Page:American Journal of Sociology Volume 10.djvu/44
32 THE AMERICAN JOURNAL OF SOCIOLOGY
that each may move forward in the general direction which the whole social process pursues.
This means that, with such conceptions of justice as we now hold, with our present concepts also of human individuals, there can be no tolerable program of life which does not admit practi- cally all persons to the franchise of all the interests represented by any person.
The problem, then, which general sociology reaches at last is this, to put it in the concrete : In the actual present situation of the American people, for instance, zvhat program is necessary, in order to satisfy the conditions of that stage of the process in which we find ourselves? As we have seen, the indicated end of the process is more of the process, i. e., more intensive and exten- sive satisfaction of all the interests ; and the condition which we have just discussed is that all the individuals sharing in the mechanism of the process shall share in the benefits of the process in proportion to their contribution to the process. In other words, normal continuance of the social process requires that each person sharing in the process shall be secure in opportunity to get on, in realization of each of the interests to which the process contributes ; or to make gains toward a more harmonious balance of the desires satisfied.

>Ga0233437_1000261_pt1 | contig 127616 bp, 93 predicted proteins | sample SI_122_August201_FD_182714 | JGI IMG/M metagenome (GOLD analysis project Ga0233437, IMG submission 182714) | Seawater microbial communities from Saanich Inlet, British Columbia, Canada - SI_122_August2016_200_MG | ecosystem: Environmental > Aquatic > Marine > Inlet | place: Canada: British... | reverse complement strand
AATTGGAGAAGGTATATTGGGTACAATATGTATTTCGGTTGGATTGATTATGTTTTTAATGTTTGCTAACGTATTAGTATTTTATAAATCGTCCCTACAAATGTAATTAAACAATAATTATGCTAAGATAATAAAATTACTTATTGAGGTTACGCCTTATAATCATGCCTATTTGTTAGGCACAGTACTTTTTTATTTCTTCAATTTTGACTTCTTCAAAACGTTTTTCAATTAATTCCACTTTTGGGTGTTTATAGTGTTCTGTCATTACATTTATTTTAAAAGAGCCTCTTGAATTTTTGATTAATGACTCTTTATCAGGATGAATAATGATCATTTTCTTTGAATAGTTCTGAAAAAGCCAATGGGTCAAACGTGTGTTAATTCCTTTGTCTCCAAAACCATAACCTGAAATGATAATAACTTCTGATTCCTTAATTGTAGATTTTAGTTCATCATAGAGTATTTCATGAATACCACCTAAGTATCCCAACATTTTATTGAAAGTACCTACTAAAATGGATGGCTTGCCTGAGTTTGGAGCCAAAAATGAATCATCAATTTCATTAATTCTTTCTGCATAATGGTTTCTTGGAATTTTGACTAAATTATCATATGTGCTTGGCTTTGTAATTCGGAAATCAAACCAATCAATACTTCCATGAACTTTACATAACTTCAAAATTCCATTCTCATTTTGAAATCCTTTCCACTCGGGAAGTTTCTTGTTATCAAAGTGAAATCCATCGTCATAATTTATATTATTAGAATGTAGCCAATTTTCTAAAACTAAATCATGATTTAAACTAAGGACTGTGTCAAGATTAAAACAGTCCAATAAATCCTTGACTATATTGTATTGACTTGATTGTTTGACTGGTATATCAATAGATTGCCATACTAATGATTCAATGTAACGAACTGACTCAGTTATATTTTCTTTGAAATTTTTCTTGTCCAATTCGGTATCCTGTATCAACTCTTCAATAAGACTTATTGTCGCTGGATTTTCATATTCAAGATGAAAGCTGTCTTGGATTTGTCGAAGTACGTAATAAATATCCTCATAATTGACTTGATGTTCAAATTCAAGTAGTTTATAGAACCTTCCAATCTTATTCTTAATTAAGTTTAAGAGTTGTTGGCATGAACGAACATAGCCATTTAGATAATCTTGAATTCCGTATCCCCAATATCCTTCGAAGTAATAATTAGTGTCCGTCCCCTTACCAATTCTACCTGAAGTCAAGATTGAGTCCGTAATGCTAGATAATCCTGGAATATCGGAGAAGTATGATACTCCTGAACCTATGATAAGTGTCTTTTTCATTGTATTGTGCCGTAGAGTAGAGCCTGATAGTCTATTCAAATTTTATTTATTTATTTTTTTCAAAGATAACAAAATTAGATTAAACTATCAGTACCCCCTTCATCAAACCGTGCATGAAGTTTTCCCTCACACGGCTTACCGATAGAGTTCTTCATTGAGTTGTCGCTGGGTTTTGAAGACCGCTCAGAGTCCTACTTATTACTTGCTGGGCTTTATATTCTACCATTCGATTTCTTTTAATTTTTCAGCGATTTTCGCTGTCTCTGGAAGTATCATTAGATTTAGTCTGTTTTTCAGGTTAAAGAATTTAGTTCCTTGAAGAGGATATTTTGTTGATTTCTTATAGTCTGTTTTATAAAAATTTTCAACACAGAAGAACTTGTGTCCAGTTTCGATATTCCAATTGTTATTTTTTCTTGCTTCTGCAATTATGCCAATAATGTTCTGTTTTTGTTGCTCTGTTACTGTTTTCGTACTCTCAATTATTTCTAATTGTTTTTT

But we must now turn back upon the track of our argument far enough to recognize that we have jumped over a very wide chasm in our survey of social activities. Before we can have a standard of action appropriate to the actual social situation, we must have a thoroughly adequate analysis of the situation. The most serious and the most astonishing omission thus far in socio- logical theory is the failure to carry out the work of generalizing sociological notions far enough to furnish the schedules neces- sary for working knowledge of the actual situation. The things that are w-orth doing are the things that will promote the social process ; but to know what those things are we must know accu- rately the situation at which the process has arrived.
Perhaps a homely illustration is worth while. Everybody knows in general the science of running a steam engine. There must first be the properly constructed engine itself; it must have